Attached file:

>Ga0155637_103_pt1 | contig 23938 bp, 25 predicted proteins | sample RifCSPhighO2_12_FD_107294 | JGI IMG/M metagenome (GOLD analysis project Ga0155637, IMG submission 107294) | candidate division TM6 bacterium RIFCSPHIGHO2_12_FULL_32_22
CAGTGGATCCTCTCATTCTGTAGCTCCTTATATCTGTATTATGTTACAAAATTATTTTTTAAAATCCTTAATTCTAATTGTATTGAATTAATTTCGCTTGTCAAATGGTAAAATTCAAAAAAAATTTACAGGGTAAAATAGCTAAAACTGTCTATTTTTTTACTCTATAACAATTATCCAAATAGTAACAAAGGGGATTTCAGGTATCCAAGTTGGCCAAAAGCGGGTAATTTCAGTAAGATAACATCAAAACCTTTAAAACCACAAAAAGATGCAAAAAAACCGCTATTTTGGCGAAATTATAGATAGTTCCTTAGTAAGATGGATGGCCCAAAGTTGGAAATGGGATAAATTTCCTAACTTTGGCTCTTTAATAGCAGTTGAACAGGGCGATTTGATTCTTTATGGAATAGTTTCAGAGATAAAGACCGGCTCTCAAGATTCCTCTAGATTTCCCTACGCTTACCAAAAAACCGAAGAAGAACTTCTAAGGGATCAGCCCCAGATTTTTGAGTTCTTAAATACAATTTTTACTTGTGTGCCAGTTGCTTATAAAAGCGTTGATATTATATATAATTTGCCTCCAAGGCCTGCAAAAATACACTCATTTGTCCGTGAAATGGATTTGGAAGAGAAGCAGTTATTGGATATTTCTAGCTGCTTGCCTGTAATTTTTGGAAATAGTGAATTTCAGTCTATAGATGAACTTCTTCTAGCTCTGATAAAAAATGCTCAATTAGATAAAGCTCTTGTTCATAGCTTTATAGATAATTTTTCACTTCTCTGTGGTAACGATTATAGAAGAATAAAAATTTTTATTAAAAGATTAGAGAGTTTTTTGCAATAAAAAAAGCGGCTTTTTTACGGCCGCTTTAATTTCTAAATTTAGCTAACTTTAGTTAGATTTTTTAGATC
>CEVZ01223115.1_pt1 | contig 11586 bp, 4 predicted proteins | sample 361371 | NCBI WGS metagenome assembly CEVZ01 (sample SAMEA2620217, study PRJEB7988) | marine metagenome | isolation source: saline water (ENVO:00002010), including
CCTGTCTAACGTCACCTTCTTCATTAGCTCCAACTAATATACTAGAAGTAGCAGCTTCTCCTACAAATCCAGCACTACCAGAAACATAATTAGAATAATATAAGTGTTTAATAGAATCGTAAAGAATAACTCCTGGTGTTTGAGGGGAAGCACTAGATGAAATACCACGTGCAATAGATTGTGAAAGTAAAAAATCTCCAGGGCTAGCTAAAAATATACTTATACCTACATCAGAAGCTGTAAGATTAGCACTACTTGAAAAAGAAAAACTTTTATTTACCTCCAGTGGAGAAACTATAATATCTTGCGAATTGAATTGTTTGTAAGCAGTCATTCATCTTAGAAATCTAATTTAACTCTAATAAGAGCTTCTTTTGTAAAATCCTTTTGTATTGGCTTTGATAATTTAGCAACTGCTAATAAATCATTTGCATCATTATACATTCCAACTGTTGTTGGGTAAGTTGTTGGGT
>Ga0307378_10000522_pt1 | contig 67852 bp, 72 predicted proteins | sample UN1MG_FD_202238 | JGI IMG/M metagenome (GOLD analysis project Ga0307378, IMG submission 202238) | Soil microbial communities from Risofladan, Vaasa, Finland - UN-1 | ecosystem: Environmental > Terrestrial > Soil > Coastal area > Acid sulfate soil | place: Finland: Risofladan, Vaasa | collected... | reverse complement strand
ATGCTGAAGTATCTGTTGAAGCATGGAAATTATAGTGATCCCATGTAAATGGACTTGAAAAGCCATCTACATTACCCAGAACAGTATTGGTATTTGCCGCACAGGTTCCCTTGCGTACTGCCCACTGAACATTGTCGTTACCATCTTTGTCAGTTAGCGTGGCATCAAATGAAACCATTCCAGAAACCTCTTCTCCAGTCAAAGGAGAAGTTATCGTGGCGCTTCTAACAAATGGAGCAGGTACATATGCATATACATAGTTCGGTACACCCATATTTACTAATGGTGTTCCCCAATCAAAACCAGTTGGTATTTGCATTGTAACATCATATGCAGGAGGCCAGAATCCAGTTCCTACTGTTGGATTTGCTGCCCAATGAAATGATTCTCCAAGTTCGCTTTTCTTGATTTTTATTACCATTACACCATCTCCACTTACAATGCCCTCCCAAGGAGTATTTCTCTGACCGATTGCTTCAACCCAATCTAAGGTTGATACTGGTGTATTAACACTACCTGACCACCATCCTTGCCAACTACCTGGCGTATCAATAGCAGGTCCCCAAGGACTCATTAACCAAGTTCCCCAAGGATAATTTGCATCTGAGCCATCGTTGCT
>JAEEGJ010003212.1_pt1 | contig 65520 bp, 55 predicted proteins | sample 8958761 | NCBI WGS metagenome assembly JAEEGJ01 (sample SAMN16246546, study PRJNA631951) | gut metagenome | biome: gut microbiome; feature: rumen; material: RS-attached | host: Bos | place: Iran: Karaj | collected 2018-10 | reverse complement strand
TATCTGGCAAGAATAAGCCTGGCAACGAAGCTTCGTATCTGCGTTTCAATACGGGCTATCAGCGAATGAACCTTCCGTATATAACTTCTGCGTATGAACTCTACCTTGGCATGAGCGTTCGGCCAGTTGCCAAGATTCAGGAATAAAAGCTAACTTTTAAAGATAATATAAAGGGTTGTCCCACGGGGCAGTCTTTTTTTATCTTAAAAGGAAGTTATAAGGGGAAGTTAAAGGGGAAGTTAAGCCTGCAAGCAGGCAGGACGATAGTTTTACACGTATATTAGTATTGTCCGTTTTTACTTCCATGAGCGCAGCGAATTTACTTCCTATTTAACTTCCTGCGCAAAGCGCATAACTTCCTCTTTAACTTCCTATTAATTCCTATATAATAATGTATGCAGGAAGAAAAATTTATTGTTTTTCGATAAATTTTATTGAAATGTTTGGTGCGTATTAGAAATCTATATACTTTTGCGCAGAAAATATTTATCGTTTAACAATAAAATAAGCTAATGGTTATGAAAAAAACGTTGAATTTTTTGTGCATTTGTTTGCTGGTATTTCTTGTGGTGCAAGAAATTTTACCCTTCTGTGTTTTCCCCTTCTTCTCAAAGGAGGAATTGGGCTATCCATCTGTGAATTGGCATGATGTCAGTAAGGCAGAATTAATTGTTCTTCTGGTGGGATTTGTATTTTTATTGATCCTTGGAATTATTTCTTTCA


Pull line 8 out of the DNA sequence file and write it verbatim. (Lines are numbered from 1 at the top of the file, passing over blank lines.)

TATCTGGCAAGAATAAGCCTGGCAACGAAGCTTCGTATCTGCGTTTCAATACGGGCTATCAGCGAATGAACCTTCCGTATATAACTTCTGCGTATGAACTCTACCTTGGCATGAGCGTTCGGCCAGTTGCCAAGATTCAGGAATAAAAGCTAACTTTTAAAGATAATATAAAGGGTTGTCCCACGGGGCAGTCTTTTTTTATCTTAAAAGGAAGTTATAAGGGGAAGTTAAAGGGGAAGTTAAGCCTGCAAGCAGGCAGGACGATAGTTTTACACGTATATTAGTATTGTCCGTTTTTACTTCCATGAGCGCAGCGAATTTACTTCCTATTTAACTTCCTGCGCAAAGCGCATAACTTCCTCTTTAACTTCCTATTAATTCCTATATAATAATGTATGCAGGAAGAAAAATTTATTGTTTTTCGATAAATTTTATTGAAATGTTTGGTGCGTATTAGAAATCTATATACTTTTGCGCAGAAAATATTTATCGTTTAACAATAAAATAAGCTAATGGTTATGAAAAAAACGTTGAATTTTTTGTGCATTTGTTTGCTGGTATTTCTTGTGGTGCAAGAAATTTTACCCTTCTGTGTTTTCCCCTTCTTCTCAAAGGAGGAATTGGGCTATCCATCTGTGAATTGGCATGATGTCAGTAAGGCAGAATTAATTGTTCTTCTGGTGGGATTTGTATTTTTATTGATCCTTGGAATTATTTCTTTCA